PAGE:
As design-based research has matured, some have pushed to broaden its scope to speak to larger educational systems. Rather than working with individual students or classrooms, design-based implementation research (DBIR) promotes partnership with educational institutions such as entire schools or school districts (Penuel, Fishman, Cheng, & Sabelli, 2014). Related design-based approaches also appear as improvement science (Lewis, 2015) and in research-practice partnerships (Coburn & Penuel, 2016). As of late, these have been receiving more attention. Optimistically, we could see this as the desire of funding agencies and academic communities to scale important findings from the past decades of design-based research and to understand what enables new and powerful tools and activities to support learning and impact more learners.
As such, it is common for design-based research to appear in Learning Sciences research, whether in a single study or across a multi-year research program that may involve dozens of researchers and multiple academic institutions working in partnership with educational systems. Again, even though design-based research is prominent, effective and successful learning scientists need not claim design involvement in order to be considered as meaningfully contributing to the field. It does help, however, to be aware of the methodological approach, its history, warrants for arguments made through design-based research, and the kinds of knowledge that the field develops from design-based studies. It is also important to consider that design-based research has broadened in its appeal such that other fields are participating in design-based research without having prior historical ties to the Learning Sciences.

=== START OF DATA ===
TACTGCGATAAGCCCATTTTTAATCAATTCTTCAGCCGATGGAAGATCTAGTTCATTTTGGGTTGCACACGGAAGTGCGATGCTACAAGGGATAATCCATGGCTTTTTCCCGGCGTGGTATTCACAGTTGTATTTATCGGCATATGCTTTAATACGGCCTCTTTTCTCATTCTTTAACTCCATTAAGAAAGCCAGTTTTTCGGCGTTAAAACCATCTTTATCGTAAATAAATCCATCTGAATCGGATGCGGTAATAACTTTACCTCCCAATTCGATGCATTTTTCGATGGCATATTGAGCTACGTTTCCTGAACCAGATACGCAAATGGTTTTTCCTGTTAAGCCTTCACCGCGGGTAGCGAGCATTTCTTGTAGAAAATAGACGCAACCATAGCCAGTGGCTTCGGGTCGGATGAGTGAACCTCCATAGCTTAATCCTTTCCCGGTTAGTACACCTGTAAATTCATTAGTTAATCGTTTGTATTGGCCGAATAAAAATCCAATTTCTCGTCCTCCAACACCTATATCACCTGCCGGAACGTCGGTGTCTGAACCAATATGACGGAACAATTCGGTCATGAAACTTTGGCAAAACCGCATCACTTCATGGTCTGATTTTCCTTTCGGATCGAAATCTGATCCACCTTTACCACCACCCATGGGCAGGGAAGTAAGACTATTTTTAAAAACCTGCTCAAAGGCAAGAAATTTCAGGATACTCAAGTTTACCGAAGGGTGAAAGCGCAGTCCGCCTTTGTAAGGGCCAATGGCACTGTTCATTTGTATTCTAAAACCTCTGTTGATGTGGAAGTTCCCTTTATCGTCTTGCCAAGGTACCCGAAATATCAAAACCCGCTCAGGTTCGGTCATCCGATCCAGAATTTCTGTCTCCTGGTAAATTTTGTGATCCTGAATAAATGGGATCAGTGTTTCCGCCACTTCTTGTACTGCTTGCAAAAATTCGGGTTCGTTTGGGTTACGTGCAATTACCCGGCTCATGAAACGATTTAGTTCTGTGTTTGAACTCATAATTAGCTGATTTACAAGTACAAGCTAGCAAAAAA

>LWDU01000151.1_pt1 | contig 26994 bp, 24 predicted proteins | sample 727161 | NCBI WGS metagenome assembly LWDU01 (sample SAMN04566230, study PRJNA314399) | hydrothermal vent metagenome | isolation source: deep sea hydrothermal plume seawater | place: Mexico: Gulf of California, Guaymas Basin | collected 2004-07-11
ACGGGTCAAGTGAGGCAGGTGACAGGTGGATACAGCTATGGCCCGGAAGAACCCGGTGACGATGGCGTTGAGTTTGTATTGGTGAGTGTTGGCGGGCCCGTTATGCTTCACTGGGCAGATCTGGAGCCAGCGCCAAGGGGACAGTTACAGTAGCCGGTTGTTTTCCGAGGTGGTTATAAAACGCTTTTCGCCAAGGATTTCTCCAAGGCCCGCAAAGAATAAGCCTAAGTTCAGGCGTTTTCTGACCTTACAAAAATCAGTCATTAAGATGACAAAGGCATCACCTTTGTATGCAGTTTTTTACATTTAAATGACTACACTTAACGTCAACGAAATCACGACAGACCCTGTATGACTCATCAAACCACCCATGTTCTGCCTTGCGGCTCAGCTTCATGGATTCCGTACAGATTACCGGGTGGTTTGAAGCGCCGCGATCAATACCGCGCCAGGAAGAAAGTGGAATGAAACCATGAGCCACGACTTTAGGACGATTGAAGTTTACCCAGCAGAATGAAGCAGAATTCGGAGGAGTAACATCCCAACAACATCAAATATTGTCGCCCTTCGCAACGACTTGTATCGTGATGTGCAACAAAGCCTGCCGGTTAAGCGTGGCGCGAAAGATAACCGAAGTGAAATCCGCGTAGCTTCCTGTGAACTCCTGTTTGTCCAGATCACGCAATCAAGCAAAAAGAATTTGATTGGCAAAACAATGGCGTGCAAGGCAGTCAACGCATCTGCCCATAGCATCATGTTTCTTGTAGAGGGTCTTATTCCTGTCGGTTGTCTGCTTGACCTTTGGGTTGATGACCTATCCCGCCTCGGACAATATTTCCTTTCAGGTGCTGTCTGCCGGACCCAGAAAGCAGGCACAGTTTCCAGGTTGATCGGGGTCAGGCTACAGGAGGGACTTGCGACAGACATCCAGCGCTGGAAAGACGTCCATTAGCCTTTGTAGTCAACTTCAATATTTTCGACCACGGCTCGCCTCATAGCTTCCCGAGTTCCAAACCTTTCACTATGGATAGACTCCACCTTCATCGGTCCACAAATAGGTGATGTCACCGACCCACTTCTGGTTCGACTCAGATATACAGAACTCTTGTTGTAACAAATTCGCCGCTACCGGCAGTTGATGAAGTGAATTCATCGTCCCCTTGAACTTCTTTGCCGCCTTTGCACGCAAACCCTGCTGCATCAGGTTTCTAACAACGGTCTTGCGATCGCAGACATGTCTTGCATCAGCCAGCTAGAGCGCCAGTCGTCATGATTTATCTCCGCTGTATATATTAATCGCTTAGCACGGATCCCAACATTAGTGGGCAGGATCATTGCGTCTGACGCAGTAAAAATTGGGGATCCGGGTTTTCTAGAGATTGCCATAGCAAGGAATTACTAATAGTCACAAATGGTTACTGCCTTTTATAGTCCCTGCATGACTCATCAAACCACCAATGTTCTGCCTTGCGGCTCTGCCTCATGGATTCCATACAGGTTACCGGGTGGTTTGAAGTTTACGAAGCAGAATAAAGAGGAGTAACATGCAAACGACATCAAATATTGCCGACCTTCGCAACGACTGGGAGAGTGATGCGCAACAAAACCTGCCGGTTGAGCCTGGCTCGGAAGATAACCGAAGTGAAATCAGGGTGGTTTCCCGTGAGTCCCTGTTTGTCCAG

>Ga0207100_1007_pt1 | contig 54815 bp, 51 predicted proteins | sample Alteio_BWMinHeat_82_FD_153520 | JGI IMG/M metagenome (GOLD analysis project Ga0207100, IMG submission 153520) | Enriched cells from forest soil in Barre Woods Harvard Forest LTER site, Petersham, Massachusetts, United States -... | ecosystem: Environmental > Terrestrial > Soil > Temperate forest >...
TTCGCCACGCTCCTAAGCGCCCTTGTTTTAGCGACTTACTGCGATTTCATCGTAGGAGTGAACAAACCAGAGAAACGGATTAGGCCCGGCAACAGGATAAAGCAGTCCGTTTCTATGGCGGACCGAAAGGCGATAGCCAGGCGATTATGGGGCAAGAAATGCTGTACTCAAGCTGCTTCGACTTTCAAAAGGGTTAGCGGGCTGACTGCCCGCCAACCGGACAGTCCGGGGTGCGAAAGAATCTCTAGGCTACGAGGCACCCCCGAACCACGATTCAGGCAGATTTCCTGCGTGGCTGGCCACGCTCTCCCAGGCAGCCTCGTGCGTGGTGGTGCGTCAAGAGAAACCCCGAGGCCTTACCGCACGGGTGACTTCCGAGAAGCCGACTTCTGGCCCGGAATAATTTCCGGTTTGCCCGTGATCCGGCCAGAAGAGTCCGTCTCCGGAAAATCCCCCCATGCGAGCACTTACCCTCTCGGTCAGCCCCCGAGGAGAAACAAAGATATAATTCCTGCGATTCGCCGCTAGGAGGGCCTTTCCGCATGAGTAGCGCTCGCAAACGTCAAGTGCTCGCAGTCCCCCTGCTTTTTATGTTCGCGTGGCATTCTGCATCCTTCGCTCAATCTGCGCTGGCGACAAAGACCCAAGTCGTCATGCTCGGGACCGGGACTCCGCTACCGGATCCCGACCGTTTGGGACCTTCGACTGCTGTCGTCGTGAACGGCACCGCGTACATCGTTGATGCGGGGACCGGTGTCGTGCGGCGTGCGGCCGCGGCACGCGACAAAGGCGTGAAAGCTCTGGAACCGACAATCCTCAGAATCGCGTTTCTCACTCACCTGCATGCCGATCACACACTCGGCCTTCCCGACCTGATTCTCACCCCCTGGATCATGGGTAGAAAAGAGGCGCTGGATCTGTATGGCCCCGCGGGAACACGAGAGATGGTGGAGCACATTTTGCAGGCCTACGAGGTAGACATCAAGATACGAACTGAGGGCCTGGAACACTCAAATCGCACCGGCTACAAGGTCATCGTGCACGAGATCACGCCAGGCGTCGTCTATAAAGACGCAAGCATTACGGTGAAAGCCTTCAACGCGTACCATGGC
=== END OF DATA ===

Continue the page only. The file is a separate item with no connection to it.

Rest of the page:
To summarize, Learning Sciences has a history that gives it its unique character. That history is tied to cognitive science and artificial intelligence, to new forms of educational media, to sociocultural and situative critiques and studies of learning, to group cognition as it involves multiple learners and technology mediation, and to an appreciation for what design can do in service of advancing academic knowledge. At its surface, this looks much like what LIDT fields also care about and also pursue. In broad strokes, that is true. However, the histories of Learning Sciences and LIDT fields have differences, and those origins ripple unintentionally in terms of what conferences and what journals are favored. The argument has been made that LIDT and Learning Sciences have much to gain from more cross talk, and that is likely true. However, that cross talk has not always happened (Kirby, Hoadley, & Carr-Chellman, 2005), and perceptions remain that fundamental barriers exist that discourage such cross talk. In some cases, strong academic departments have split because faculty in them felt that LIDT and Learning Sciences were incompatible.